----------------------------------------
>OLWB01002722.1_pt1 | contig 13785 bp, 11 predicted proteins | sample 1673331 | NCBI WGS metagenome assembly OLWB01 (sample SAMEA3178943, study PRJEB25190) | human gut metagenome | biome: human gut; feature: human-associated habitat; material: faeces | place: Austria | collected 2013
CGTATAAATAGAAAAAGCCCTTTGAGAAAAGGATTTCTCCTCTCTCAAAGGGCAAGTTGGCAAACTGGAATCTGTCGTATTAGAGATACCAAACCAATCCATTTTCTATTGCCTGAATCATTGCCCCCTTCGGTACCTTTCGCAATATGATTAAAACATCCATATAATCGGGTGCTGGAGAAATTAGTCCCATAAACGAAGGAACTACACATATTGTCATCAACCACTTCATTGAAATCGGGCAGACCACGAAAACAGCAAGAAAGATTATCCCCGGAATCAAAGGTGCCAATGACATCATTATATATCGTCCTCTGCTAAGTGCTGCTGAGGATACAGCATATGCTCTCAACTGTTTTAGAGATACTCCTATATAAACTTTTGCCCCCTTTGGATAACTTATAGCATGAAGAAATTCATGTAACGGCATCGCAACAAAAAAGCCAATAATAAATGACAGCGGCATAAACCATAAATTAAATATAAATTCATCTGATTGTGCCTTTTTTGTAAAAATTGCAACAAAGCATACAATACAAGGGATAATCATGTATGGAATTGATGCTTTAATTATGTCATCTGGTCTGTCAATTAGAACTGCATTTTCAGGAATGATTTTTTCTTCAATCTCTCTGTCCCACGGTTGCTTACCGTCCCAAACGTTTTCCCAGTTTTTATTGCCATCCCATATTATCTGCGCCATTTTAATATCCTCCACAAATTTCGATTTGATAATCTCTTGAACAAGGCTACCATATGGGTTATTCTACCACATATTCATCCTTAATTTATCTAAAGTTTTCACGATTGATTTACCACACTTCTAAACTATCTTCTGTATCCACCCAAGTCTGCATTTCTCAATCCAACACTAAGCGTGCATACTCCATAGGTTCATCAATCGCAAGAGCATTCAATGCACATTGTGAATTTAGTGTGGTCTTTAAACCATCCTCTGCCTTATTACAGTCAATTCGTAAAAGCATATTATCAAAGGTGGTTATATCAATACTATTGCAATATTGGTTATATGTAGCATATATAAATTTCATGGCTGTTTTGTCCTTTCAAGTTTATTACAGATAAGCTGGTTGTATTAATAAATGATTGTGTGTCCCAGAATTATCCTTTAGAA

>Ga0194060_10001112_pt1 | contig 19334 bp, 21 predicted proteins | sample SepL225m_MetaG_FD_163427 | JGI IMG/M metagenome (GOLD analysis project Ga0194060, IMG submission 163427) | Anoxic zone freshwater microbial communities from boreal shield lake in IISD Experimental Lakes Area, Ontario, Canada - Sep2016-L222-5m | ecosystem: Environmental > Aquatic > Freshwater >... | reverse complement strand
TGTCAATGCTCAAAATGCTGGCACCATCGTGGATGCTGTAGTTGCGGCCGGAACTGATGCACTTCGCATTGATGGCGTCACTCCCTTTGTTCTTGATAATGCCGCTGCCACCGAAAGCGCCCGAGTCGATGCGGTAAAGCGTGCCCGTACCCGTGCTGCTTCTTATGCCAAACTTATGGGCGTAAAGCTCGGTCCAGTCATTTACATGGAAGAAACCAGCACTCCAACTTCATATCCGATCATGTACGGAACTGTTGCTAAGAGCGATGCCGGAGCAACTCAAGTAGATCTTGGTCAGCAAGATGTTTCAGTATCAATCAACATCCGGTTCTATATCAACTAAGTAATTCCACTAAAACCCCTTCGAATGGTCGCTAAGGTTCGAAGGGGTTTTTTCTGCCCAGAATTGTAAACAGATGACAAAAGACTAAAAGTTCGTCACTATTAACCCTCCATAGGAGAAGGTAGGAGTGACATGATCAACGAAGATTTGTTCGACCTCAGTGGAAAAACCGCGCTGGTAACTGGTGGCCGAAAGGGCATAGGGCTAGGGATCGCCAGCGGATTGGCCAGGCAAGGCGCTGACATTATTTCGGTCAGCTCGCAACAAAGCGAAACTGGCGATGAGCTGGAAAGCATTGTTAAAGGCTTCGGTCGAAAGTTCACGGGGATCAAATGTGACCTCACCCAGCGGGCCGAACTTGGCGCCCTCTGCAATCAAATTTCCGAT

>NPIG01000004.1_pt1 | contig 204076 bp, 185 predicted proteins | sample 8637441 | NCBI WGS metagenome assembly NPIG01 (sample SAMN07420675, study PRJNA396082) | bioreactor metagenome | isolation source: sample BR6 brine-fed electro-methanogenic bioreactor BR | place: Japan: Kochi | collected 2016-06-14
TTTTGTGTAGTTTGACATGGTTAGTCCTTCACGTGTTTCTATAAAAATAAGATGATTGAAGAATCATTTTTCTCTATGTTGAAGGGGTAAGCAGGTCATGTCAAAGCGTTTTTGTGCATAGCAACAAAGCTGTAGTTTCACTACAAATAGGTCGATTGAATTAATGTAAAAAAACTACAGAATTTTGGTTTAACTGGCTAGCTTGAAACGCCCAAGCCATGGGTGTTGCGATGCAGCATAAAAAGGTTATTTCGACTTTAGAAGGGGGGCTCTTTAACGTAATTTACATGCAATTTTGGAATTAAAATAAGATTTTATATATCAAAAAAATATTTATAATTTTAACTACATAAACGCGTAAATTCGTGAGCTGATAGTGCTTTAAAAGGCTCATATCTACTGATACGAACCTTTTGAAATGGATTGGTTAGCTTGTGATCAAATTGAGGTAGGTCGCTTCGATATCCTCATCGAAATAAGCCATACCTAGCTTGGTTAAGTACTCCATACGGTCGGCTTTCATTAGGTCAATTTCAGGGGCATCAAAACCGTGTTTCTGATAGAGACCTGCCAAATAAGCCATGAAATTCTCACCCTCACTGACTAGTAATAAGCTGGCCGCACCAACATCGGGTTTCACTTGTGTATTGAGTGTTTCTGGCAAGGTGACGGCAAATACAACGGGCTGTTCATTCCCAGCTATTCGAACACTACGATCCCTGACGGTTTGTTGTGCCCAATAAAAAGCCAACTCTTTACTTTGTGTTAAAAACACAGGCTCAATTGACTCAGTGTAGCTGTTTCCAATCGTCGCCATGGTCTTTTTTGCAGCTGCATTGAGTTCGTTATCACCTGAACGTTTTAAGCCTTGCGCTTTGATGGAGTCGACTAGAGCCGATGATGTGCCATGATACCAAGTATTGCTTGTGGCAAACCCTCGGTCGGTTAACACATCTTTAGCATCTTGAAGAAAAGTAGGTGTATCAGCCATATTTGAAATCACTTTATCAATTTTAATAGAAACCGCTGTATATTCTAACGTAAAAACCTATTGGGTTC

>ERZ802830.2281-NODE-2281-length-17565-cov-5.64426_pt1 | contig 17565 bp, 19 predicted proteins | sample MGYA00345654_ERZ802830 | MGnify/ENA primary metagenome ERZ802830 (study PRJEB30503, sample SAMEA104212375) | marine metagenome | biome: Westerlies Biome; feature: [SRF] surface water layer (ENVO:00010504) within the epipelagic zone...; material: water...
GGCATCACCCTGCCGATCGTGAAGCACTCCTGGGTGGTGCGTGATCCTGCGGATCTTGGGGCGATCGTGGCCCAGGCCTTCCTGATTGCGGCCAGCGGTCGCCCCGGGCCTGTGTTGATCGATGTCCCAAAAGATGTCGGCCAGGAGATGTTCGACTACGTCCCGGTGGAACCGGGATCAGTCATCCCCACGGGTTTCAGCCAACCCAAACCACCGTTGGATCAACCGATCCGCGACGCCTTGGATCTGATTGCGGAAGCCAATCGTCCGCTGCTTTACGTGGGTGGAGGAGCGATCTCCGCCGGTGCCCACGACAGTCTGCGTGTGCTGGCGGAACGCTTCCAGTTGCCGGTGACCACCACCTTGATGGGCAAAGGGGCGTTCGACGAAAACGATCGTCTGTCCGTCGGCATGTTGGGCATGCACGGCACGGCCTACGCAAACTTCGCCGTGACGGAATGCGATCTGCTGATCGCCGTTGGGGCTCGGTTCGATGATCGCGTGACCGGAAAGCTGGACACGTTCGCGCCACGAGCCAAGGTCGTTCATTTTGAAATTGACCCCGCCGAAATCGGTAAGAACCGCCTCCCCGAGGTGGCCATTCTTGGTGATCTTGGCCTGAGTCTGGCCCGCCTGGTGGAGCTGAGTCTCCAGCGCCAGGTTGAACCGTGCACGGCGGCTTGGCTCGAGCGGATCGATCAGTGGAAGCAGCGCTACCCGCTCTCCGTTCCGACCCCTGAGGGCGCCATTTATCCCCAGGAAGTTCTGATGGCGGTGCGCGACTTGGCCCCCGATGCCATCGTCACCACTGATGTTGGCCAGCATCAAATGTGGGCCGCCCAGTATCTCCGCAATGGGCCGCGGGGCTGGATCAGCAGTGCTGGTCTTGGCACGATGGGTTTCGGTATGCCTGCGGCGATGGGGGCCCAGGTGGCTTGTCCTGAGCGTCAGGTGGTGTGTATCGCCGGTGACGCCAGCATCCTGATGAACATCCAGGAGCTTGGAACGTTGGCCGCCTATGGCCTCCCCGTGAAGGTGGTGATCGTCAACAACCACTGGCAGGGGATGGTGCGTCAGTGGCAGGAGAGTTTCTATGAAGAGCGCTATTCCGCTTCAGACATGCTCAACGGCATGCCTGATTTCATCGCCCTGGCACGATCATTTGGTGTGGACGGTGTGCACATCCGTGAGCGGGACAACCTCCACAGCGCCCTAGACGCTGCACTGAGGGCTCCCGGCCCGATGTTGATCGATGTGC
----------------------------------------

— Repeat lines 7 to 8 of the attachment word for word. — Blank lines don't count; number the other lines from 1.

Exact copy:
>ERZ802830.2281-NODE-2281-length-17565-cov-5.64426_pt1 | contig 17565 bp, 19 predicted proteins | sample MGYA00345654_ERZ802830 | MGnify/ENA primary metagenome ERZ802830 (study PRJEB30503, sample SAMEA104212375) | marine metagenome | biome: Westerlies Biome; feature: [SRF] surface water layer (ENVO:00010504) within the epipelagic zone...; material: water...
GGCATCACCCTGCCGATCGTGAAGCACTCCTGGGTGGTGCGTGATCCTGCGGATCTTGGGGCGATCGTGGCCCAGGCCTTCCTGATTGCGGCCAGCGGTCGCCCCGGGCCTGTGTTGATCGATGTCCCAAAAGATGTCGGCCAGGAGATGTTCGACTACGTCCCGGTGGAACCGGGATCAGTCATCCCCACGGGTTTCAGCCAACCCAAACCACCGTTGGATCAACCGATCCGCGACGCCTTGGATCTGATTGCGGAAGCCAATCGTCCGCTGCTTTACGTGGGTGGAGGAGCGATCTCCGCCGGTGCCCACGACAGTCTGCGTGTGCTGGCGGAACGCTTCCAGTTGCCGGTGACCACCACCTTGATGGGCAAAGGGGCGTTCGACGAAAACGATCGTCTGTCCGTCGGCATGTTGGGCATGCACGGCACGGCCTACGCAAACTTCGCCGTGACGGAATGCGATCTGCTGATCGCCGTTGGGGCTCGGTTCGATGATCGCGTGACCGGAAAGCTGGACACGTTCGCGCCACGAGCCAAGGTCGTTCATTTTGAAATTGACCCCGCCGAAATCGGTAAGAACCGCCTCCCCGAGGTGGCCATTCTTGGTGATCTTGGCCTGAGTCTGGCCCGCCTGGTGGAGCTGAGTCTCCAGCGCCAGGTTGAACCGTGCACGGCGGCTTGGCTCGAGCGGATCGATCAGTGGAAGCAGCGCTACCCGCTCTCCGTTCCGACCCCTGAGGGCGCCATTTATCCCCAGGAAGTTCTGATGGCGGTGCGCGACTTGGCCCCCGATGCCATCGTCACCACTGATGTTGGCCAGCATCAAATGTGGGCCGCCCAGTATCTCCGCAATGGGCCGCGGGGCTGGATCAGCAGTGCTGGTCTTGGCACGATGGGTTTCGGTATGCCTGCGGCGATGGGGGCCCAGGTGGCTTGTCCTGAGCGTCAGGTGGTGTGTATCGCCGGTGACGCCAGCATCCTGATGAACATCCAGGAGCTTGGAACGTTGGCCGCCTATGGCCTCCCCGTGAAGGTGGTGATCGTCAACAACCACTGGCAGGGGATGGTGCGTCAGTGGCAGGAGAGTTTCTATGAAGAGCGCTATTCCGCTTCAGACATGCTCAACGGCATGCCTGATTTCATCGCCCTGGCACGATCATTTGGTGTGGACGGTGTGCACATCCGTGAGCGGGACAACCTCCACAGCGCCCTAGACGCTGCACTGAGGGCTCCCGGCCCGATGTTGATCGATGTGC